“What? Not again?”
That was the reaction many viewers will have expressed as the BBC launched its latest Sunday night drama Great Expectations.
The Beeb has had four cracks at the Dickens classic in the last 25 years.
The most recent BBC TV version was in 2011 when Gillian Anderson took the role of Miss Havisham (currently occupied by Olivia Colman). Just a year later BBC films co-produced a big screen version with Helena Bonham Carter as Miss Havisham.
Prior to those two takes on the classic, there was a 1999 incarnation starring Charlotte Rampling as Miss H and Ioan Gruffudd as Pip.
So, in a blog piece we have entitled Unfulfilled Expectations, some of the University of Winchester’s Department of English and Creative Writing suggest some neglected novels which they would like to see brought to the screen…
Professor of Eighteenth-Century English Chris Mounsey champions 1723’s The Life of Charlotta Du Pont, an English Lady: Taken from Her Own Memoirs by Penelope Aubin.
“Penelope Aubin’s rip-roaring adventure novels were so famous in her day that she ended up as a one-woman comedy act, but the novels also took on serious issues, such as the developing slave trade and the treatment of women in marriage,” says Chris.
This rollicking tale describes how Charlotta was trepan’d (tricked) by her stepmother who had her kidnapped and sent to Virginia. On the way Charlotta’s ship is captured by Madagascan Pirates and then seized by a Spanish man-o-war.
The story follows her marriage and adventures in the Spanish West Indies before her return to England. Along the way Charlotta meets slaves and survivors of shipwrecks.
“Perhaps the most interesting gentleman and lady whom Charlotta meets is a biracial couple, Domingo and Isabinda, who are living in poverty until Charlotta helps them to move to St Domingue, where biracial marriages were legal,” says Chris.
The novel is available on the University’s Eighteenth-Century Collections Online.
Associate lecturer Stan Booth, who admits to not being a Dickens fan, picks EF Bensons’ David Blaize, published in 1916.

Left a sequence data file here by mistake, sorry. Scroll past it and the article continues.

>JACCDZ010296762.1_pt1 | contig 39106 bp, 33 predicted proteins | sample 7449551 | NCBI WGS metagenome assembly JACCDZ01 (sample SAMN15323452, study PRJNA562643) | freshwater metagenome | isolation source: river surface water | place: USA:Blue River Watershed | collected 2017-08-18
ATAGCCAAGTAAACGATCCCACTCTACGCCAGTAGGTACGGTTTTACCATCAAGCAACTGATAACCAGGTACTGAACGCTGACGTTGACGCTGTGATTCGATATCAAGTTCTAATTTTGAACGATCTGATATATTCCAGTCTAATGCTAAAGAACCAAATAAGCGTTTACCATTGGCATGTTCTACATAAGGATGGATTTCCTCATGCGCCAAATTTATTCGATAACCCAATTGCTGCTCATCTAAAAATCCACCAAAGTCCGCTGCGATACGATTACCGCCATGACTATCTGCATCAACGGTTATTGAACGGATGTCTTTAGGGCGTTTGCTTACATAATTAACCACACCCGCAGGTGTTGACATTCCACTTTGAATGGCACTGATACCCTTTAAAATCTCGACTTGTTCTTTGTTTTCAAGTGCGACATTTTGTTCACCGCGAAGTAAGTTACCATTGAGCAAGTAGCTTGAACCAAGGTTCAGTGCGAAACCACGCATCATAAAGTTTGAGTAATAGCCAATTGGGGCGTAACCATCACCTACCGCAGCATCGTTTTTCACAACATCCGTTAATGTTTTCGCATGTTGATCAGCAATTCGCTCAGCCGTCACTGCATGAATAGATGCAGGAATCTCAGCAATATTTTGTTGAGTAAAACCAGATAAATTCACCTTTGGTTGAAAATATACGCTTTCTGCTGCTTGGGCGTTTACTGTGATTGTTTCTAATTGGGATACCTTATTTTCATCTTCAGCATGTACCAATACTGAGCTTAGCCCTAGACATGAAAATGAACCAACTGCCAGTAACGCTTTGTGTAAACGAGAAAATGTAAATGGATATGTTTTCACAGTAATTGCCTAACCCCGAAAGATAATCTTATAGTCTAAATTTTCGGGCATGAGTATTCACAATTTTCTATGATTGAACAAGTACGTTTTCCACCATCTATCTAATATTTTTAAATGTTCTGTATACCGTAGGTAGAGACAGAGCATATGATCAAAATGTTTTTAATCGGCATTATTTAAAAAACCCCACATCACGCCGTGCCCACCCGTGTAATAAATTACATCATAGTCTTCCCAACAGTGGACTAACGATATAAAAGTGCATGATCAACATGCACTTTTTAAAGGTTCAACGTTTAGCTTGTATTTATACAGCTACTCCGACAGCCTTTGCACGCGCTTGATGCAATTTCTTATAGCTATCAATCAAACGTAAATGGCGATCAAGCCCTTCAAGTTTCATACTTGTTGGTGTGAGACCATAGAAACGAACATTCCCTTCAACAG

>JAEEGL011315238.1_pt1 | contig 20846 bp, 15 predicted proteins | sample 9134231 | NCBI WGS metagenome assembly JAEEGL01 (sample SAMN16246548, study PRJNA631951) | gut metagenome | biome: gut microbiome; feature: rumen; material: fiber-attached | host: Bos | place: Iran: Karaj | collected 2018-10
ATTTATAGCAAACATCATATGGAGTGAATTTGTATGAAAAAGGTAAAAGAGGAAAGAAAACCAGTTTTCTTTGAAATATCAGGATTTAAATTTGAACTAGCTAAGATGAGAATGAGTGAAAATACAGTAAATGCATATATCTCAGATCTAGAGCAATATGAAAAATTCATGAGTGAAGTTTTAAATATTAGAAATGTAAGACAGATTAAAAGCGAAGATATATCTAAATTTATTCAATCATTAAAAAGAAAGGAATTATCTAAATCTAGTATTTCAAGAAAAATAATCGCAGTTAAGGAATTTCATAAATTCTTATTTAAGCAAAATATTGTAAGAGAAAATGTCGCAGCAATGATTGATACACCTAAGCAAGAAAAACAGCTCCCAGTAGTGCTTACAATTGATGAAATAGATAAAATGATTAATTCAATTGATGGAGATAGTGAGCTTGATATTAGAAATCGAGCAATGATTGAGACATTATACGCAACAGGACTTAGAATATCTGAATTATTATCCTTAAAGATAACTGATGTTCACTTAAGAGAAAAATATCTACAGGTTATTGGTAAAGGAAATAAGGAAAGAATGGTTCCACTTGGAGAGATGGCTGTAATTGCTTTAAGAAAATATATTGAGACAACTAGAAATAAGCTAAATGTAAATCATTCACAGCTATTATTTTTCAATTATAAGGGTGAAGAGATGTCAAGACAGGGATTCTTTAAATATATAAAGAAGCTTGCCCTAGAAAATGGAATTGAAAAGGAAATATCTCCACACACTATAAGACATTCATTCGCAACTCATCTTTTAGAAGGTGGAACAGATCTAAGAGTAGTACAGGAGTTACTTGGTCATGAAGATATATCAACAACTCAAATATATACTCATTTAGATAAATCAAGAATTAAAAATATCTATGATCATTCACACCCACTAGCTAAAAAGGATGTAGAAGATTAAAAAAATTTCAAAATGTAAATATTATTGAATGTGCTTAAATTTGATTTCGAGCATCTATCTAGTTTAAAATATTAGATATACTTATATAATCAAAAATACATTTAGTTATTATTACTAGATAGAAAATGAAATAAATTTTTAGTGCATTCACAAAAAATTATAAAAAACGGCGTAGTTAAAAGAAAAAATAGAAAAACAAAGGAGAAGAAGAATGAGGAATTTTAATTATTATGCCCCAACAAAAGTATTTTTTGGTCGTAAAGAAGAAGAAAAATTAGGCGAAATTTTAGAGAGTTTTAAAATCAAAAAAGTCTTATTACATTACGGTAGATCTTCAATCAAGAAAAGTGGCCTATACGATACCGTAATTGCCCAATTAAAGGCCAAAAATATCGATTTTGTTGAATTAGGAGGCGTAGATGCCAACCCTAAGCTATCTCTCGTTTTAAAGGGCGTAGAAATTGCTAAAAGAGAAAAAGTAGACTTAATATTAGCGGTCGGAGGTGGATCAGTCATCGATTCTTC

The first book of a trilogy, it follows the life of the title character, looking at his relationships and actions as he ventures through prep school then public school.
“Given the exploration of themes such as sexual and emotional development of a young male, I would see it as a useful cultural tool for society in understanding male development particularly through the sexual development of David who later in the series realises his sexuality. Though God knows what the BBC would do to it!” says Stan.
Dr Matthew Leggatt, Senior Lecturer in English and American Literature, chooses Octavia E. Butler's Parable of the Sower.
“Butler's novel is in many ways a literary precursor to Cormac McCarthy's much acclaimed 2006 The Road. It's just as gritty and given that the protagonist is a young African American woman who, for much of the text, must pose as a man in order to survive in a post-apocalyptic North America, the novel feels very of our moment,” says Matthew.
Butler's work beginning to receive deserved recognition with a TV adaptation of her ground-breaking 1979 science fiction novel Kindred appearing last year.
And we might not have to wait long for an adaptation of Parable of the Sower with production company A24, which was responsible for this year's Oscar Best Picture winner Everything Everywhere All At Once, having picked up the rights.
Glenn Fosbraey, Head of English and Creative Writing, throws his weight behind James Joyce’s Ulysses, published in 1922.
“Often lauded, along with T.S. Eliot’s The Waste Land, as the pinnacle of modernist texts, James Joyce’s novel is often given the dubious honour of being the book most people start but never finish,” says Glenn.
“It’s also a book which even the bravest of film and TV directors have avoided like… well, like an adaptation of Ulysses. In fact, so off-putting is the job of adapting this masterpiece for screen, that Joseph Strick’s 1967 undertaking remains the only significant attempt to date. But that doesn’t mean someone shouldn’t adapt it, and a lengthy TV serialisation - a la Twin Peaks: The Return, where David Lynch was allowed ample time to let the script breathe - could be the perfect format.
“The Nighttown ‘episode’ of the novel is already scripted, so some of the work is done, right? Although some of the character’s ruder nicknames might not get past the censors.”Back to media centre